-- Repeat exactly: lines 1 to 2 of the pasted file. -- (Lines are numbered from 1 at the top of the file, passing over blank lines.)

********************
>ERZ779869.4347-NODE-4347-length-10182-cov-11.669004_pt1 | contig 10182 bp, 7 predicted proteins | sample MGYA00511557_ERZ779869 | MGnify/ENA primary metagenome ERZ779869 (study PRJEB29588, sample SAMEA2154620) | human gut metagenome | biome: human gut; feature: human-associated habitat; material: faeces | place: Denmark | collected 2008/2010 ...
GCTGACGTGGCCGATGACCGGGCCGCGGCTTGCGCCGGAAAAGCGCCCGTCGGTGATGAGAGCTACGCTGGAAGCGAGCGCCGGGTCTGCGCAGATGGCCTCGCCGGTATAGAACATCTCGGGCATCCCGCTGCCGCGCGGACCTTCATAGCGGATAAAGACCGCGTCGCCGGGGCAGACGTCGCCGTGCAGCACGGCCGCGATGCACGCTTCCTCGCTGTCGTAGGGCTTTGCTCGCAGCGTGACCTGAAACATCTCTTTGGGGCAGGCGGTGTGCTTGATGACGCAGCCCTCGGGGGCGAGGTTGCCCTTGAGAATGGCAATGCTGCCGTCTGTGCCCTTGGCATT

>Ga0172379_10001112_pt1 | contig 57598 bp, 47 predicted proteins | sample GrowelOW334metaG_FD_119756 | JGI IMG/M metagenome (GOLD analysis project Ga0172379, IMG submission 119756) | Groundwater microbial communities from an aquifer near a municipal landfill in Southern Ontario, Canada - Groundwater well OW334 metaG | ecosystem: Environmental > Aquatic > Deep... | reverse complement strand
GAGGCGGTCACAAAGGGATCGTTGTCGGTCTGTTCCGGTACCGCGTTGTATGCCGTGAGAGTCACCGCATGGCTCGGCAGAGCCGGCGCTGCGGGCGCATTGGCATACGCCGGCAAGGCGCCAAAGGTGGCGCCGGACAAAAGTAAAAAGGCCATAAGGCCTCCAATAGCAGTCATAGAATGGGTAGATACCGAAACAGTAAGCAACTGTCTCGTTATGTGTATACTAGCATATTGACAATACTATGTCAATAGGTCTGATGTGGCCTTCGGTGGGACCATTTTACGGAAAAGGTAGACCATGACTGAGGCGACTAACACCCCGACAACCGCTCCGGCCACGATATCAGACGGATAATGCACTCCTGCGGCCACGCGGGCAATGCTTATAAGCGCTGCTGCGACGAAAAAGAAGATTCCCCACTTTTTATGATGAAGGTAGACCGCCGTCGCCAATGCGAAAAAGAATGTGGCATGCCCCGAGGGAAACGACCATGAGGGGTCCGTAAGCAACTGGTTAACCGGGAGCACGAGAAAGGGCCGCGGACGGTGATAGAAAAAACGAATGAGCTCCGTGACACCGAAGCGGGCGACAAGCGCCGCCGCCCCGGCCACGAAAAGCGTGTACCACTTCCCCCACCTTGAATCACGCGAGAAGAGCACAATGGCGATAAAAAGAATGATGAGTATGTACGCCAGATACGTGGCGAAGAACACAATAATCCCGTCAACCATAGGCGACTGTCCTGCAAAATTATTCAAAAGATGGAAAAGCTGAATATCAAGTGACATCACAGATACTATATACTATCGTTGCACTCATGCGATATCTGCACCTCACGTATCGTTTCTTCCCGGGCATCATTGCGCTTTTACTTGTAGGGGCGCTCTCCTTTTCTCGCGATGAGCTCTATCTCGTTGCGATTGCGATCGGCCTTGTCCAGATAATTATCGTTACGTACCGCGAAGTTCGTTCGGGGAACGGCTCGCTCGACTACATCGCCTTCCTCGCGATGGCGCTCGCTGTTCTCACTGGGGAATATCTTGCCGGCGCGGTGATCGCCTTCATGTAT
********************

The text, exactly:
>ERZ779869.4347-NODE-4347-length-10182-cov-11.669004_pt1 | contig 10182 bp, 7 predicted proteins | sample MGYA00511557_ERZ779869 | MGnify/ENA primary metagenome ERZ779869 (study PRJEB29588, sample SAMEA2154620) | human gut metagenome | biome: human gut; feature: human-associated habitat; material: faeces | place: Denmark | collected 2008/2010 ...
GCTGACGTGGCCGATGACCGGGCCGCGGCTTGCGCCGGAAAAGCGCCCGTCGGTGATGAGAGCTACGCTGGAAGCGAGCGCCGGGTCTGCGCAGATGGCCTCGCCGGTATAGAACATCTCGGGCATCCCGCTGCCGCGCGGACCTTCATAGCGGATAAAGACCGCGTCGCCGGGGCAGACGTCGCCGTGCAGCACGGCCGCGATGCACGCTTCCTCGCTGTCGTAGGGCTTTGCTCGCAGCGTGACCTGAAACATCTCTTTGGGGCAGGCGGTGTGCTTGATGACGCAGCCCTCGGGGGCGAGGTTGCCCTTGAGAATGGCAATGCTGCCGTCTGTGCCCTTGGCATT